Cool Science for our Kids, and the Curious Kid Within Us
There has been much attention on science in the past year or so, watching and waiting to see how the new administration deals with scientific phenomena, especially climate change, which is at odds with a significant minority of the electorate. We have seen marches and protests, cuts to research funding, restrictions on government scientific publications, and even proposed cuts for funding after-school science education. But none of this immediately affects the Aspen Science Center, which continues to grow and expand their mission of advancing the public understanding of science, through lifelong discovery, exploration and education.
The center has been in Aspen since 2005, and refocused their mission on education in 2012. Although the Aspen Center for Physics is a close partner, Aspen Science Center is a separate nonprofit 501 (c)(3), and does all of their own fundraising and programming. David Houggy, President, says, “Our main objective is to get people to appreciate science, and how much it contributes to our society; not just economically, but also as a way of fundamentally understanding the world in which we live. We engage people in areas that they are already interested in, say music or cooking, and then demonstrate how a better understanding of the underlying science can enhance their appreciation of these subjects. Hopefully this will lead to more kids wanting to pursue scientific careers.”
A group of happy kids at Aspen Science Center’s STEAM Room @Crystal Palace in 2016.
75% of the programming that ASC delivers is geared towards kids, with the aim of getting youth interested and engaged in science early, before they are led to believe that it is “too hard.” “If you watch young kids, they are natural scientists,” says Houggy. “They are constantly asking questions, exploring, picking things up, tasting things, trying to see how they work. This is what scientists do every day, and we want to encourage this behavior, but channel it in the right direction, with careful guidance. We are developing a Preschool Education Program, working with preschool educators from Rifle to Aspen, to figure out how to better encourage this inquisitiveness, and train the teachers to do the same.”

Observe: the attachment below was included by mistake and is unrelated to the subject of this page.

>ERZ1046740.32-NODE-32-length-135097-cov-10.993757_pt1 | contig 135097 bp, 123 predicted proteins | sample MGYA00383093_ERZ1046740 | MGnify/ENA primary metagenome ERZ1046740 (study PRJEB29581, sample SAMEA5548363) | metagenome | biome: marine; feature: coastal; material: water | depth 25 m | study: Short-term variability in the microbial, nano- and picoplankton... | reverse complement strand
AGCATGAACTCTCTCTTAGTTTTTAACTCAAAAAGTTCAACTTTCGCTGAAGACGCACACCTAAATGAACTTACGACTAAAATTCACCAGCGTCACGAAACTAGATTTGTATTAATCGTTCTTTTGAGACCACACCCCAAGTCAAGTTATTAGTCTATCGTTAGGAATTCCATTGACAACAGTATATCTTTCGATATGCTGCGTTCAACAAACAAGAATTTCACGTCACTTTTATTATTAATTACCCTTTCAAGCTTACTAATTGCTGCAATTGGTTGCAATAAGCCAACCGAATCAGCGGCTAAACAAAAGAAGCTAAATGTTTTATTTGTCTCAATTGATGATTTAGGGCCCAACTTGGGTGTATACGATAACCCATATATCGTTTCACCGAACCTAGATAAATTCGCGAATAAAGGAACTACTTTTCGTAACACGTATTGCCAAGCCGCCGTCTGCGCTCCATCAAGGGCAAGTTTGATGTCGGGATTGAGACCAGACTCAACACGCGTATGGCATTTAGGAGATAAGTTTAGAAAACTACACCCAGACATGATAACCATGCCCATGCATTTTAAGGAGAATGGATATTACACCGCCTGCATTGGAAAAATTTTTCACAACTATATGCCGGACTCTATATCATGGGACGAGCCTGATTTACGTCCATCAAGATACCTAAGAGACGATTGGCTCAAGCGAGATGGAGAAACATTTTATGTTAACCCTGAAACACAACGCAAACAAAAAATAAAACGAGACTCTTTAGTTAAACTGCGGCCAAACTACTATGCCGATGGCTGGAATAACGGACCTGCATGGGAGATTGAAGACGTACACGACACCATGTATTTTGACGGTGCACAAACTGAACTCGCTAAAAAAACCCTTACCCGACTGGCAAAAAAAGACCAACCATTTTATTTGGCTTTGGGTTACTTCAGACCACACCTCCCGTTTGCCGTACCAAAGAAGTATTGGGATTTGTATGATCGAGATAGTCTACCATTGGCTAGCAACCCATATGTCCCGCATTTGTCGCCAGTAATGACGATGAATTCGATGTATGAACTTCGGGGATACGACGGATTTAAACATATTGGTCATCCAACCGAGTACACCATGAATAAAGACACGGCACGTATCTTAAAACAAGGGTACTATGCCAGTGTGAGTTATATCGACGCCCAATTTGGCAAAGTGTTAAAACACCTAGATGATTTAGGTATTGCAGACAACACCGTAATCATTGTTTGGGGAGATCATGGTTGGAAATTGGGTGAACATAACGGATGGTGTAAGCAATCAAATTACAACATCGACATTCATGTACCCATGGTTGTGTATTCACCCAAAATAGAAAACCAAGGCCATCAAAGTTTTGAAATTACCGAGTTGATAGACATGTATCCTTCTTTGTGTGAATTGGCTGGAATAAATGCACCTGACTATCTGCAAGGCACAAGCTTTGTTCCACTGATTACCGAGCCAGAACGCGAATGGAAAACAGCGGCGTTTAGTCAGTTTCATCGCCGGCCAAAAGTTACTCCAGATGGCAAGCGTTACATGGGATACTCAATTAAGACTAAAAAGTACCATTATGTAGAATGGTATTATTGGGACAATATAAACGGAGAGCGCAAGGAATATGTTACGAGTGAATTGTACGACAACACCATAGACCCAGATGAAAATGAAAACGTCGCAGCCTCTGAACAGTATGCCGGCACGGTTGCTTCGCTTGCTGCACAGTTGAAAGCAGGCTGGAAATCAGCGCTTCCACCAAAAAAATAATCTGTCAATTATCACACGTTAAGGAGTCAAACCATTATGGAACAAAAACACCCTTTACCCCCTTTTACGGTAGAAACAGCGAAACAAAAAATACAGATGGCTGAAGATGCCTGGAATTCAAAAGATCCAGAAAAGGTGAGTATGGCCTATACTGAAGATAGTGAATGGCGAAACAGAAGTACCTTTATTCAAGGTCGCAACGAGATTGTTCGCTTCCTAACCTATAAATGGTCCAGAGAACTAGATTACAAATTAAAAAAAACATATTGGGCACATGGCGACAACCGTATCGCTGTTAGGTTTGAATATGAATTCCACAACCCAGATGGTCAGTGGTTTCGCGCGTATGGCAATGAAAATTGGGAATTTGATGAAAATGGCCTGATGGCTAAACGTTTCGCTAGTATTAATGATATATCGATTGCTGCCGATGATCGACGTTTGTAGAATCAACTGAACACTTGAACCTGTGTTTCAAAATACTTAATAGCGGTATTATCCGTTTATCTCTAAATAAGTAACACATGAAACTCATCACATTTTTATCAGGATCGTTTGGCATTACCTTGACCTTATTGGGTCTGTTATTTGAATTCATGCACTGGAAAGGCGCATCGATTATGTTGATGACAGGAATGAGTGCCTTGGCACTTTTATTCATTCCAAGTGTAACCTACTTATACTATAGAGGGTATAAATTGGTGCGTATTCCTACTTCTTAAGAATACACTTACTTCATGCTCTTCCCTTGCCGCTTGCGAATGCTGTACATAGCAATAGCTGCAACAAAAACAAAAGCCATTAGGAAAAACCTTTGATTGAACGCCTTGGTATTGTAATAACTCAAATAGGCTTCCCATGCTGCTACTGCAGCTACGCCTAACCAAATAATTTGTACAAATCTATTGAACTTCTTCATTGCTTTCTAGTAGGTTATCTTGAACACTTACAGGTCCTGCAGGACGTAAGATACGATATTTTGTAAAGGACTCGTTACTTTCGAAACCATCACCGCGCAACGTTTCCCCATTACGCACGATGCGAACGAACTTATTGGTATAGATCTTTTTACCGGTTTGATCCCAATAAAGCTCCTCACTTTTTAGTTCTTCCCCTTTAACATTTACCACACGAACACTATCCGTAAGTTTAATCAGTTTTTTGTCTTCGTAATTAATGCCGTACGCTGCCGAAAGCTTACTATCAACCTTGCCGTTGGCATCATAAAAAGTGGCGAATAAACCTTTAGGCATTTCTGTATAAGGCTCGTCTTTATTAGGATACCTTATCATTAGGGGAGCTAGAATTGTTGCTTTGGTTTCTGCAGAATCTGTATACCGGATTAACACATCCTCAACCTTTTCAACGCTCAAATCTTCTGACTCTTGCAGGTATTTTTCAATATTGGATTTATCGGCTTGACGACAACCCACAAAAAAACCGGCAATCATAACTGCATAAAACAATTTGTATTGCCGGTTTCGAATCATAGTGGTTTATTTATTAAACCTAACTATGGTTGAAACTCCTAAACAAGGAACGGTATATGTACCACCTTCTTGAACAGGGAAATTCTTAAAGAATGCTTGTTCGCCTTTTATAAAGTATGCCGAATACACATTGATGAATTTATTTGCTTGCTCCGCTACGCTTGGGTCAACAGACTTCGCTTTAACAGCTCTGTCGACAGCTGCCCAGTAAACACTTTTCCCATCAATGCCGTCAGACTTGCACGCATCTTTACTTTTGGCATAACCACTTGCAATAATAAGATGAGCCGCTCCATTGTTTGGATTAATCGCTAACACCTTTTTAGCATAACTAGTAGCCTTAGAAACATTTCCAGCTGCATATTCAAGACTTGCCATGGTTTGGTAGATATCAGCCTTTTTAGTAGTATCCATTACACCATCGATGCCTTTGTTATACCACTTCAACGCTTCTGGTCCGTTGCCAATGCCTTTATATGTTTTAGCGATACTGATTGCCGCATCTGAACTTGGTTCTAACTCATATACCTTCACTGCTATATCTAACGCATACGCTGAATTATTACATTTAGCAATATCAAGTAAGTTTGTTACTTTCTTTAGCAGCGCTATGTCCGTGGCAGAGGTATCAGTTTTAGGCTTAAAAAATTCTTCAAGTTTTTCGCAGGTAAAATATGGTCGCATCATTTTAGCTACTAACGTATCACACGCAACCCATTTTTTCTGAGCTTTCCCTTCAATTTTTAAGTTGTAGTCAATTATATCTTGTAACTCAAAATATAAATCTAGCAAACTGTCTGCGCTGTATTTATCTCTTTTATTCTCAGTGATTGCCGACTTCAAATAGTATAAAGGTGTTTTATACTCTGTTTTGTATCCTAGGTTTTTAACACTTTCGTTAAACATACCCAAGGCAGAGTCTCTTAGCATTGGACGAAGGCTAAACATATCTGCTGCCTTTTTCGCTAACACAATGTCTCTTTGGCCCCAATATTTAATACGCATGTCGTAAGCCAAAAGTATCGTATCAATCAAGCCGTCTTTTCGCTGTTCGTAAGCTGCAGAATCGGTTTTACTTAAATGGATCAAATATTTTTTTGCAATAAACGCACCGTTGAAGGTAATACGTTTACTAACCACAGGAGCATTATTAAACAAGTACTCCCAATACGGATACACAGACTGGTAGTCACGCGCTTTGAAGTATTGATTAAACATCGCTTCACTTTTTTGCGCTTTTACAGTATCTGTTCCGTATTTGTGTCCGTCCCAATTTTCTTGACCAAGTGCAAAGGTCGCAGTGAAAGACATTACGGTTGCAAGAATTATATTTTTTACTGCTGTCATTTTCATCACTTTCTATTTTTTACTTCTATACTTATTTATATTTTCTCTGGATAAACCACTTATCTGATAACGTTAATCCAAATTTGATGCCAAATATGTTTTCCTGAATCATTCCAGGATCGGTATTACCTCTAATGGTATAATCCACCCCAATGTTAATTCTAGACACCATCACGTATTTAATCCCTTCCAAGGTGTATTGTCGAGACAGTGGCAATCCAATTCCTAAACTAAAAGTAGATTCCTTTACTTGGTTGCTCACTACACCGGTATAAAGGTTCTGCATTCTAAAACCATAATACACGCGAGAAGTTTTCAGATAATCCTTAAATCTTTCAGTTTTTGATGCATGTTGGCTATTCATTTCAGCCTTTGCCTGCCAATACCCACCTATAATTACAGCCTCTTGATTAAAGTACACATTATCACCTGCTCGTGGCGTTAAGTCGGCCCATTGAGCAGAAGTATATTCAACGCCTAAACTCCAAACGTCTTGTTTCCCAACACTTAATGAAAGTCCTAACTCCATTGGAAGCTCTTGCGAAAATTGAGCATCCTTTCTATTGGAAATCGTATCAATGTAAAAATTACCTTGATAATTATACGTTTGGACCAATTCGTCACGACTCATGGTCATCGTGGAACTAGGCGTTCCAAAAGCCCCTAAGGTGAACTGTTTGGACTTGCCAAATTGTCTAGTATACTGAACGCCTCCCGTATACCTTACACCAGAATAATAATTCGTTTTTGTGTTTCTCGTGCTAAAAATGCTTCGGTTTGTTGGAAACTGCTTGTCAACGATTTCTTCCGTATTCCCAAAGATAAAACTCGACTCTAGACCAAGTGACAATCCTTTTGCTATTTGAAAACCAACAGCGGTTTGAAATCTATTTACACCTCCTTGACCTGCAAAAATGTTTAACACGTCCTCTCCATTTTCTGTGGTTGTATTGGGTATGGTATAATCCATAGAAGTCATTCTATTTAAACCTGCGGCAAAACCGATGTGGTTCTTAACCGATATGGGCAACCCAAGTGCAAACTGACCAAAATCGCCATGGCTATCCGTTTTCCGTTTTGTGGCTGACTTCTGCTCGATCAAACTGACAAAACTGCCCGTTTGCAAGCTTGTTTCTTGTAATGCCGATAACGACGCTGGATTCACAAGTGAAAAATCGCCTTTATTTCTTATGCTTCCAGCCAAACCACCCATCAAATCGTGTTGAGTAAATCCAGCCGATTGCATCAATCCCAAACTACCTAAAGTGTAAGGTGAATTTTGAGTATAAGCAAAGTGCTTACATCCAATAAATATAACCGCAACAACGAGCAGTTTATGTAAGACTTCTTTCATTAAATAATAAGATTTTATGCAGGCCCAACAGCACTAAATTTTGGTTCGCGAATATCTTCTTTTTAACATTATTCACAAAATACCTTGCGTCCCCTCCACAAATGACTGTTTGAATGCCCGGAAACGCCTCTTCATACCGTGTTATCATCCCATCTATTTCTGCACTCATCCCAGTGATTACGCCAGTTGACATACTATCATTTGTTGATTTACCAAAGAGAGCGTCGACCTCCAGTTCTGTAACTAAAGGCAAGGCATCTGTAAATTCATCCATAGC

With only 16% of high school seniors interested in pursuing STEM (science, technology, engineering and math) degrees, and only 26% of those actually going into STEM careers, the U.S. faces a potential shortage of STEM professionals. This means doctors, researchers, technicians, computer programmers, pharmacists, and all manner of other technical jobs. The very jobs that create innovations and drive business growth and job creation. Another problem the center is helping to combat: women hold 48% of the jobs in the U.S., but only 24% of the STEM jobs. “They have done studies where they take the same test papers and put girl’s names on them, and then put boy’s names on them. The boys are consistently graded higher than the girls. This is a problem, because we are subconsciously steering a lot of very bright girls away from science,” says Houggy.
In addition to the preschool program, ASC hosts numerous events for kids throughout the year, including physics BBQs, a big Summer Science Fair, Science Sundays in the spring, appearances at city day camps in the summer, and various events throughout the year, like the Family Science Night they are doing with Basalt Middle School on Friday, November 10th. These events are a huge hit with the kids, who often have to be dragged away from the interactive science demonstrations by their parents.
But it’s not all just for kids. ASC has partnered with the Aspen Music Festival and School to present the Science of Music, which will be back for a third season this summer. Recently, they partnered with Cooking School of Aspen to create the very popular Science of Cooking series, which returns monthly starting in December. And their monthly New Moon Stargazers have been sell-out successes.
ASC partners with Cooking School of Aspen to present the Science of Cooking to a sellout crowd
To fund their activities, ASC turns primarily to private donors, who recognize the importance of their mission. But this month, the center is launching their first major public fundraiser, the Quantum Ball. Billed as a virtual “non-event” event, the Quantum ball is a playful way for ASC to engage the community and raise funds needed to continue to grow their programming, which serves the entire Roaring Fork Community, from Aspen to Rifle. “We really want this to be a grassroots event.” says Houggy, “We have other efforts to engage with bigger donors, but this is a chance for everyone who supports science and our mission to make a difference. Regardless of the amount that people give, or what level of “ticket” they buy, they will be making a difference right here in the Roaring Fork Valley community. We look forward to engaging with a broad base of supporters, and hope that people have fun by not attending the Quantum Ball!”
For more information on the Aspen Science Center, and to find out more about the mysterious Quantum Ball, visit them at AspenScienceCenter.org. Consider making a donation to this great organization, and taking a stand for science.